We’ve written previously about the ACLU’s concern about gene patents, especially regarding the possibility that “high licensing and diagnostic testing fees that some biotech companies charge for use of ‘their’ genes are inhibiting biomedical research and interfering with patient care.”
On May 12, the ACLU and the Public Patent Foundation filed a lawsuit against the U.S Patent and Trademark Office, Myriad Genetics and the University of Utah Research Foundation, “charging that patents on two human genes associated with breast and ovarian cancer are unconstitutional and invalid.” The suit focuses on the BRCA1 and BRCA2 genes, mutations of which are related to increased risk of breast and/or ovarian cancers.
In explaining the rationale for the lawsuit, ACLU Executive Director Anthony D. Romero wrote:
Knowledge about our own bodies and the ability to make decisions about our health care are some of our most personal and fundamental rights. The government should not be granting private entities control over something as personal and basic to who we are as our genes. Moreover, granting patents that limit scientific research, learning and the free flow of information violates the First Amendment.
The following video provides an excellent overview of concerns about BRCA gene patenting, with additional commentary from ACLU representatives and women concerned about how the patents affect their own health:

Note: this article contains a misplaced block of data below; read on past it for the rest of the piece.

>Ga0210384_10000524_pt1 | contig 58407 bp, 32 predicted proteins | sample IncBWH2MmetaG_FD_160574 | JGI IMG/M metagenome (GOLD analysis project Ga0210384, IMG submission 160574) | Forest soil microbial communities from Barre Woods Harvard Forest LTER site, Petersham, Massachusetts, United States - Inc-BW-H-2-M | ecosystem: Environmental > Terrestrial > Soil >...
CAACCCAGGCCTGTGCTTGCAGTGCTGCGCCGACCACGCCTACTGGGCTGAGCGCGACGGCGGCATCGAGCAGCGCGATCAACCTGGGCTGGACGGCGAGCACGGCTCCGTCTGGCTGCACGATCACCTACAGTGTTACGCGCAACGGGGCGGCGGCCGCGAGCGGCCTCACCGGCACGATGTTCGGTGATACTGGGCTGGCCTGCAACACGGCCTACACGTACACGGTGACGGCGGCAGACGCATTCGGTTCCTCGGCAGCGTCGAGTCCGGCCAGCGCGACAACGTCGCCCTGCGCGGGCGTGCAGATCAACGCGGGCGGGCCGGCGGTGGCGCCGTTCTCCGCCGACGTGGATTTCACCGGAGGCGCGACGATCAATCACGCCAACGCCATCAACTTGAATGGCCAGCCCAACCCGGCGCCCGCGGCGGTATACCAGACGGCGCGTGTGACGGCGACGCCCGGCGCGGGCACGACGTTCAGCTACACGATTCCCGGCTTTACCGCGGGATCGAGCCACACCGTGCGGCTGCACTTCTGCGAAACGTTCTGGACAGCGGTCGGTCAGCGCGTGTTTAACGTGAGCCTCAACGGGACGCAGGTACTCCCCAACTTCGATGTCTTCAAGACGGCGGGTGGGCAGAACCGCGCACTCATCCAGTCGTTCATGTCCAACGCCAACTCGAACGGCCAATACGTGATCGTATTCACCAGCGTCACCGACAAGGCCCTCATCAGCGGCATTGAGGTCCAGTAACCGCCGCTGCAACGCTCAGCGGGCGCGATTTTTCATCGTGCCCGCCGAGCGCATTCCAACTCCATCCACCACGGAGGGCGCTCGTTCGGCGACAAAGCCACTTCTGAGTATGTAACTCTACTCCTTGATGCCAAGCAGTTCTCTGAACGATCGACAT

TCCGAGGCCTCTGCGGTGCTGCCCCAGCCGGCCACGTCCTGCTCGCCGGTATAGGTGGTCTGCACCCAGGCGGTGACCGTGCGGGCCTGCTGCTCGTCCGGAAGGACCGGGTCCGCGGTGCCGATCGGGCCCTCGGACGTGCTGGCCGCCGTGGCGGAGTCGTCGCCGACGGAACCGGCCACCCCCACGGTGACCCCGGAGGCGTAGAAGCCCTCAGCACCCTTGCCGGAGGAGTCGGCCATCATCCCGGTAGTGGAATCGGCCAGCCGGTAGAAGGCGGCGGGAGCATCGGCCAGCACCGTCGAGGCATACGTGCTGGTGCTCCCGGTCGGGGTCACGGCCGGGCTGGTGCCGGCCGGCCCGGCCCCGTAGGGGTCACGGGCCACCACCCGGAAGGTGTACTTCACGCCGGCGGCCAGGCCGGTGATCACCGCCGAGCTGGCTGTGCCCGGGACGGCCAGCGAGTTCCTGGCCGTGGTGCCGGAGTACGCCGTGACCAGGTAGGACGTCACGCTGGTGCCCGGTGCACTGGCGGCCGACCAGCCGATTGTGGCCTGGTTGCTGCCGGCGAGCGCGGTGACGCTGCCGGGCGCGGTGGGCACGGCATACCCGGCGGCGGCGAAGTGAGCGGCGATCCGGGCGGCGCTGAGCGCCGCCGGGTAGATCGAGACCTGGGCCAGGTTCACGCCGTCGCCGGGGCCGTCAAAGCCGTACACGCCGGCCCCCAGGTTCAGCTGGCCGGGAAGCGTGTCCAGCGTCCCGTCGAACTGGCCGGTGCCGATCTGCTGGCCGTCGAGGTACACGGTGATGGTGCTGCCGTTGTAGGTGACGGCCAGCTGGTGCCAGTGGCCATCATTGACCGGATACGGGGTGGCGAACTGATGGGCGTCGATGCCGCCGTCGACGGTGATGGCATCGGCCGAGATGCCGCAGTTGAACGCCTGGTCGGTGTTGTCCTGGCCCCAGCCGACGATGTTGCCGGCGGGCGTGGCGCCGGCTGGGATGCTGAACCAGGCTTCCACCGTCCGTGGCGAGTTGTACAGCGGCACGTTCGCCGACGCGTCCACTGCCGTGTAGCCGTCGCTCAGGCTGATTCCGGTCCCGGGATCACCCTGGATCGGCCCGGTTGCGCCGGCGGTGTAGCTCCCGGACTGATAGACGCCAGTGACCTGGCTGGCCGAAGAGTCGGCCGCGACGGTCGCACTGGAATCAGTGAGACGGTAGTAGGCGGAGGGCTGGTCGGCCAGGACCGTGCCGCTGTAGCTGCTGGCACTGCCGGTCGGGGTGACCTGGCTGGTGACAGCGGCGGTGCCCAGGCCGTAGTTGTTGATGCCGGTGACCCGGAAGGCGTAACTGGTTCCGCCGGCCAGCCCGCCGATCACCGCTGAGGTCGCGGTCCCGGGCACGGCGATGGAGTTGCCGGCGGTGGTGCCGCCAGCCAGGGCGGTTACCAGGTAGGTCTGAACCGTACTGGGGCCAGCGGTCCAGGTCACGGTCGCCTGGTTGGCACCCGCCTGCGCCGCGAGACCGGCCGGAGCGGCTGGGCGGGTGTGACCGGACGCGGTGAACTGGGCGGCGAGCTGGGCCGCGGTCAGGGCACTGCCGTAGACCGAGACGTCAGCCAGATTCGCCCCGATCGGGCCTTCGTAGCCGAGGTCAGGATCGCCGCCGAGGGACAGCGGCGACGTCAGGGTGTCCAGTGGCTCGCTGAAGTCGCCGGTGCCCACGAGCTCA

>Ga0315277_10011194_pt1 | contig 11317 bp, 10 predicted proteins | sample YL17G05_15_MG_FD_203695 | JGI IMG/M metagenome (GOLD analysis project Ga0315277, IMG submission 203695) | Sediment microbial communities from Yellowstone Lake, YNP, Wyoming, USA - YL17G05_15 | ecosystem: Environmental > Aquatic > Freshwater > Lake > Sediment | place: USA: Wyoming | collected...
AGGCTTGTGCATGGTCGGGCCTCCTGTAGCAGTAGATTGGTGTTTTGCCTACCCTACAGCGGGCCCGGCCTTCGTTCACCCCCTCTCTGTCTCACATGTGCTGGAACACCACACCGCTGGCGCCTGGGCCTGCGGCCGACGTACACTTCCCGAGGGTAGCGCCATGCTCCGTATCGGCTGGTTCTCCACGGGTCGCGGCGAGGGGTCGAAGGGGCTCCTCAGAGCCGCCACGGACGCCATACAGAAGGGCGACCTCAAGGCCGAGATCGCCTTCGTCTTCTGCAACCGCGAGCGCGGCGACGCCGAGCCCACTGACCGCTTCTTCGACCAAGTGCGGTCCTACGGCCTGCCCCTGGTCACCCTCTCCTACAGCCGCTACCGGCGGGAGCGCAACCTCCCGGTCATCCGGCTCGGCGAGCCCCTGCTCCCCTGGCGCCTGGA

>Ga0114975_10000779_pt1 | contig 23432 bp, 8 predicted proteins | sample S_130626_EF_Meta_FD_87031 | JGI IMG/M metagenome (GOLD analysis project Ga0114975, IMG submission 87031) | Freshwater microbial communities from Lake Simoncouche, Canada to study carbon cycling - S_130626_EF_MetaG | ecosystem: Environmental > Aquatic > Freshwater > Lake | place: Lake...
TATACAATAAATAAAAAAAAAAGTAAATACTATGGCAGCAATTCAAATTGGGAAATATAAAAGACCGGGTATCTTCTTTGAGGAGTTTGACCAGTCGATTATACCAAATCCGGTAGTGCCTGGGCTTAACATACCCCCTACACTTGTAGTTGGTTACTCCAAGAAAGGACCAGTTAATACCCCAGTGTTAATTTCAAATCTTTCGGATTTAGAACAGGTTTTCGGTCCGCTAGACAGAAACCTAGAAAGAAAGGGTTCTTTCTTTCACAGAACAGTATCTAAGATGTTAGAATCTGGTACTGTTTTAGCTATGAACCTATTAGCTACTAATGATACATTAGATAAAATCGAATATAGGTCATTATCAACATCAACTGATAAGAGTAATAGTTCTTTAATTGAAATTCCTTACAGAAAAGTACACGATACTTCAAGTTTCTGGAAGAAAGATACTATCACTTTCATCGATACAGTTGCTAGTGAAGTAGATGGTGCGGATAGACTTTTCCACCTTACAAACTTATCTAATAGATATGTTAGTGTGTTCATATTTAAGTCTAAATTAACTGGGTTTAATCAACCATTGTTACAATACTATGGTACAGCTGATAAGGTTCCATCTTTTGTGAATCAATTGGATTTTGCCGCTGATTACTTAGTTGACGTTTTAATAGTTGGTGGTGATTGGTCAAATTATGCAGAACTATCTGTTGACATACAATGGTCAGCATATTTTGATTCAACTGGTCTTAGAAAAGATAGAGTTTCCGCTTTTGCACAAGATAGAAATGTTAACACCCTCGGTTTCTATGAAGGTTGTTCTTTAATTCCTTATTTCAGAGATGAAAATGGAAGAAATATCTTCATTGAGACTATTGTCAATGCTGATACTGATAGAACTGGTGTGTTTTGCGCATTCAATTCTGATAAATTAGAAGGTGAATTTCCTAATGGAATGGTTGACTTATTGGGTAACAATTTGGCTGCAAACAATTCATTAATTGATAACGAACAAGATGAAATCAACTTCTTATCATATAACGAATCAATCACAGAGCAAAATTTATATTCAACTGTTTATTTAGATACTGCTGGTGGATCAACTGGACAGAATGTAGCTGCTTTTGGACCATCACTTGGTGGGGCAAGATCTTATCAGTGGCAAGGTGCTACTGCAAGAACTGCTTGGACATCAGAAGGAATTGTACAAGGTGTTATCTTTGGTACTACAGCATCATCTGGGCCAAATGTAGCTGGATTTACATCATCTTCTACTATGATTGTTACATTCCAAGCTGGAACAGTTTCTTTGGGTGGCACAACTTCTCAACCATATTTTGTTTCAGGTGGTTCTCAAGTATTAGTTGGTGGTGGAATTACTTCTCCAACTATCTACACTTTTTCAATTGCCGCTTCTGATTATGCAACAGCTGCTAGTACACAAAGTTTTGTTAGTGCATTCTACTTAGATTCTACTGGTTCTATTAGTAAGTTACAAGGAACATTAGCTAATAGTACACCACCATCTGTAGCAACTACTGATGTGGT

Our Bodies Ourselves has joined the suit as a plaintiff, along with the Association for Molecular Pathology, American College of Medical Genetics, American Society for Clinical Pathology, and the College of American Pathologists, several prominent individuals in genetics and pathology, genetic counselors, and individual women patients who have been affected by the patents.
Breast Cancer Action has also joined the suit as a plaintiff, explaining that:
When one company controls all the testing, less information and resources are available to both patients and researchers. Women unable to afford the $3,500 fee are prevented from access to the test; women seeking second opinions on any results they might receive have nowhere to go; and women of African, Hispanic, or Asian descent are at a significant disadvantage because they disproportionately receive ambiguous results when tested by Myriad.
BCA Executive Director Barbara Brenner notes the importance of the landmark case:
There are so many injustices and inequities in breast cancer. The time has come to address them in all their forms—as they affect genetic risk, as well as social, political, and economic realities. This case is an important first step.
OBOS Executive Director Judy Norsigian will appear in a segment on the issue produced by Ivanhoe Broadcast News’s “Smart Woman” team — we’ll post an update when the piece airs.
The suit itself, Association for Molecular Pathology, et al. v. U.S. Patent and Trademark Office, et al., was filed in the United States District Court for the Southern District of New York in Manhattan and can be accessed online via this ACLU webpage.
The ACLU is also providing answers to frequently asked questions about the issue, and a number of background resources and fact sheets. Individuals may also sign a statement of support for the plaintiffs.